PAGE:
I have a secret to tell you. I’m from Miami. Yes, Miami… Miami, Florida. Home to beautiful beaches, wonderful palm trees, destructive hurricanes and scandalous female drama. It’s also known as an extension of Cuba. I must say that I do enjoy most of the Cuban cuisine. Pastelitos, Vaca Frita, Tostadas, Empanada de picadillo and most of all… OH MYYYLAAANNTTAA I love that Cuban coffee. Señor!!! Oye! Ven aca!

If you’ve never had it before, then you are seriously missing out. I recently learned how to make it at home and it just doesn’t compare to flavor and texture unless a genuine Cuban makes it. Mas azucar porfavor. It’s the best wake up juice in the morning and a quick fire pick me up in the afternoon. I honestly think that the reason that there is sooo much drama in Miami is because of the caffeine that flows through the majority of the folks veins.

The smell smacks your senses into attention and once you feel that hot liquid touch your lips, the warmth flows through your body. It brings an alertness to every crevice in your body. If every writer has a muse, then I’m guessing that this is mine. Instantly, I am transformed into una escritora divina. I start thinking in another language and sometimes, the words are transferred onto pink and black. (I have pink paper…I told you I love the color!!) Muchas gracias Señor.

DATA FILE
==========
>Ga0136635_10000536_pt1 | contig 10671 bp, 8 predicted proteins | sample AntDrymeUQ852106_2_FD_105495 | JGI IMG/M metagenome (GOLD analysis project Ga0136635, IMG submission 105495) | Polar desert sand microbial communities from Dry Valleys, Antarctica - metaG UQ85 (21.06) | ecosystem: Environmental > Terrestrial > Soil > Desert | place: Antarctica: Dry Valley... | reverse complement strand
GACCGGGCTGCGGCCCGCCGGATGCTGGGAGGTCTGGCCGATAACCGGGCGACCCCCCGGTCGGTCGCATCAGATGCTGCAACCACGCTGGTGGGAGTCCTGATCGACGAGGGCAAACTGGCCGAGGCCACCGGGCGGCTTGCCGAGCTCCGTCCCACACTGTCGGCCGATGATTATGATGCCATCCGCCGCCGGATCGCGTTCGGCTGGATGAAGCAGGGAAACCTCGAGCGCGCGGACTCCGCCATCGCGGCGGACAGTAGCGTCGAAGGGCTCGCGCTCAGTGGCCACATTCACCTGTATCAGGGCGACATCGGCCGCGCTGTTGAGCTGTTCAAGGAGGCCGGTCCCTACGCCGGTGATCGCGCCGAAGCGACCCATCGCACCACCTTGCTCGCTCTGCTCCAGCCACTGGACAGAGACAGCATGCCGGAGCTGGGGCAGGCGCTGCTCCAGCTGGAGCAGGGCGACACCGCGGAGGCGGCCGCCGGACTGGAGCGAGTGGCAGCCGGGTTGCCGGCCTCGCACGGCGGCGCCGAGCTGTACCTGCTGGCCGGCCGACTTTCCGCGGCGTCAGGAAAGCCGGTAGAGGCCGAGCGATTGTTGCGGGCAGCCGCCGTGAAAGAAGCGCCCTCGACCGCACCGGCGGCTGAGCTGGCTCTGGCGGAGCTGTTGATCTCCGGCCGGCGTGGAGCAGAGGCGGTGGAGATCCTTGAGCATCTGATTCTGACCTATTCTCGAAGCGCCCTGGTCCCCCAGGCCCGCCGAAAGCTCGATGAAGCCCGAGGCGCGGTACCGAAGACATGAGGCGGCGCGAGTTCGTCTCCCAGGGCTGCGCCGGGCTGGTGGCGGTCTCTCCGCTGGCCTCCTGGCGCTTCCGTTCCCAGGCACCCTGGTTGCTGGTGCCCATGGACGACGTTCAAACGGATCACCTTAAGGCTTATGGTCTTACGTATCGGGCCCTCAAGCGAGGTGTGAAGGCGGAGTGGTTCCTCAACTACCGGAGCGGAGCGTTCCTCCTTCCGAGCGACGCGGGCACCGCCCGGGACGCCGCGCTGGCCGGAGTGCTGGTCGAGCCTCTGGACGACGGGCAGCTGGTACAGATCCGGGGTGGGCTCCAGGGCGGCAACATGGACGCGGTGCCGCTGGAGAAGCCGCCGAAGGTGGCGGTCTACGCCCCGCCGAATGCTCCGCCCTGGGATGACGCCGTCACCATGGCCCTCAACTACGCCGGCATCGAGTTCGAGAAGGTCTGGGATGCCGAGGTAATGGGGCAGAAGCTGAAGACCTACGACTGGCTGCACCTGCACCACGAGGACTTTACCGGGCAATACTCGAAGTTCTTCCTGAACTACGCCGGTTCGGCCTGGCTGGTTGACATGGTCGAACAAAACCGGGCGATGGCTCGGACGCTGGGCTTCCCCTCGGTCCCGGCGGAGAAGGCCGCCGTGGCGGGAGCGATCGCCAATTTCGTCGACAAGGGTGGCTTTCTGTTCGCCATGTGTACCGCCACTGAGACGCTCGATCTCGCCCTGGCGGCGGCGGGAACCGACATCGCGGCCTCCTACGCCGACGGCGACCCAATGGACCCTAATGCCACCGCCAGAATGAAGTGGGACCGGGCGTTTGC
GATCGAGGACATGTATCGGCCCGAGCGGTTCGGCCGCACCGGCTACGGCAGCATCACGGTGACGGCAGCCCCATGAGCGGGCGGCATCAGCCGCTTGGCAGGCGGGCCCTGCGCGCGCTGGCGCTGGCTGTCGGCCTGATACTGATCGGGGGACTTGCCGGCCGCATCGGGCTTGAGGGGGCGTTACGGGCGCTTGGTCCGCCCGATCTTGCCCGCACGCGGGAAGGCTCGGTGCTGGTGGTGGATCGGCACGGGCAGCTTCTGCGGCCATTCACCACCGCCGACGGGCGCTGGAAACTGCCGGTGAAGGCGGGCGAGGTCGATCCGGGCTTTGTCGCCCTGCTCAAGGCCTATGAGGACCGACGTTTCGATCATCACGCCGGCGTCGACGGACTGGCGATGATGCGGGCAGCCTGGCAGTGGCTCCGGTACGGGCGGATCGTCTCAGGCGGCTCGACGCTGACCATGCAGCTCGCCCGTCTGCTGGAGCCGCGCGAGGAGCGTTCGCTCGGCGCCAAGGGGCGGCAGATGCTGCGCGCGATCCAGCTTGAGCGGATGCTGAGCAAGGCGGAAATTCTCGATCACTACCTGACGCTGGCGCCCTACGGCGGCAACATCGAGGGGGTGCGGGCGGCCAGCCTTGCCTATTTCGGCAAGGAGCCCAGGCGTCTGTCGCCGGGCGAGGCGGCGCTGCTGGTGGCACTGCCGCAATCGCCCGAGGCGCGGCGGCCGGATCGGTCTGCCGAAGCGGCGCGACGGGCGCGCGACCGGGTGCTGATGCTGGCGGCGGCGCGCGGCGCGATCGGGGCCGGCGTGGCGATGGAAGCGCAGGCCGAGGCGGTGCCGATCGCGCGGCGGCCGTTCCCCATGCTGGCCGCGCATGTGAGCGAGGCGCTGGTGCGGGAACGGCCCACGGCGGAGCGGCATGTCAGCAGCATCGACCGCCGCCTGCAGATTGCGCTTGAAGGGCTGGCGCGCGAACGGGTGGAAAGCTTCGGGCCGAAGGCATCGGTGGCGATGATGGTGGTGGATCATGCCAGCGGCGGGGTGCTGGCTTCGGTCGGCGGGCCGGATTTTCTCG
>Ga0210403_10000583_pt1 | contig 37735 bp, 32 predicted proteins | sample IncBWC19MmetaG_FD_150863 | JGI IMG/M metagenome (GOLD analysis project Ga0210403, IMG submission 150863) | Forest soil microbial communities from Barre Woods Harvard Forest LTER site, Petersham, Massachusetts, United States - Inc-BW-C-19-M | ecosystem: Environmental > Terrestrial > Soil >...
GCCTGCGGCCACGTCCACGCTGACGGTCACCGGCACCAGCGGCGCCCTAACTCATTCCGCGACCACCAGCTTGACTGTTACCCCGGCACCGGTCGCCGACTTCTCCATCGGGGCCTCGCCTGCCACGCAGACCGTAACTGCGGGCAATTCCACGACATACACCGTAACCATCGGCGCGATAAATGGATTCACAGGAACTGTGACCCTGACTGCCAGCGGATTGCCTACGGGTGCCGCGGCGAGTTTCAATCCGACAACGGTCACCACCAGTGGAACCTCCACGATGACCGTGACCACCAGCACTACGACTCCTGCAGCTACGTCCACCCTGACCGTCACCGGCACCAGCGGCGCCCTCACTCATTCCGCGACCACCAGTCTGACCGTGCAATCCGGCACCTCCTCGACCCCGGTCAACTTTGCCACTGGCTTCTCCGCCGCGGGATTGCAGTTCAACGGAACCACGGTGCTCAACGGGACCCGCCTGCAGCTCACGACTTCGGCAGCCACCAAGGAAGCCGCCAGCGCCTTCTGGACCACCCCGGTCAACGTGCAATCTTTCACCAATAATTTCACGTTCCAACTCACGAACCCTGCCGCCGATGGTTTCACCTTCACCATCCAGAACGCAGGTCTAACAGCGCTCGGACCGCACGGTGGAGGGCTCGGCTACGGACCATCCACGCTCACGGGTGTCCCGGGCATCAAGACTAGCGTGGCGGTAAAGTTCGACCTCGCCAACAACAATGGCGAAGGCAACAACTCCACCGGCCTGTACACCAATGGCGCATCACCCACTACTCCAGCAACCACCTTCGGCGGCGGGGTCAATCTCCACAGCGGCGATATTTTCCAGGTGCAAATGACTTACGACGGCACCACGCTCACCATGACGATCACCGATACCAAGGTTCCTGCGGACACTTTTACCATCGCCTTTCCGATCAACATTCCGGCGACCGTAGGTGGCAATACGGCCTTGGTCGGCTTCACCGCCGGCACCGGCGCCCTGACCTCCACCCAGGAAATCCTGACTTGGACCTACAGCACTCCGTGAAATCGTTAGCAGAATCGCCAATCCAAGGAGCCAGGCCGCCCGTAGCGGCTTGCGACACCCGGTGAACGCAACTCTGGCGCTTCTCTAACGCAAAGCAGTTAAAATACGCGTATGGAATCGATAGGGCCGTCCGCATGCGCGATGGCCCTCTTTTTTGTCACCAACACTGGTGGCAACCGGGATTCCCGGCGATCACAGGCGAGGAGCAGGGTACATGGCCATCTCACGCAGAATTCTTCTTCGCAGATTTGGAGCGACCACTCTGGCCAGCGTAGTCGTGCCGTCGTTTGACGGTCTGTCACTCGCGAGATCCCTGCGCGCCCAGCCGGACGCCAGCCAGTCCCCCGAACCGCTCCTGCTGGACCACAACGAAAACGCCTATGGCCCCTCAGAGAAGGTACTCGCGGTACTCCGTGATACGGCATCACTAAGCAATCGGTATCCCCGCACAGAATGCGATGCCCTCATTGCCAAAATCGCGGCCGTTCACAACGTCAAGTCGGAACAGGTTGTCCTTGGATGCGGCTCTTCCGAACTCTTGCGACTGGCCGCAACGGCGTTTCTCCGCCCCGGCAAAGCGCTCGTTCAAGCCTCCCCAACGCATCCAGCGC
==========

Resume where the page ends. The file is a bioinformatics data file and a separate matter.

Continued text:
This got me thinking. What exactly is a writer other than a master of vocabulary? If in fact, you don’t feel that you have conquered your language, then read some more. Grab that dictionary and get to it! The great desideratum of a writer is to form a a fructuous collaboration with the written word. Fear not a verbose carom of providential serendipity, just ambuscade the nearest dictionary and figure out what this verbal judo is all about! (I used dictionary.com)

Not only would a big vocabulary affect the level of your writing. PAUSE for a second. If you have a large vocabulary, it helps the writer create a vast level of characters. It creates dimensions. PLAY. Now imagine the world you can create in another language.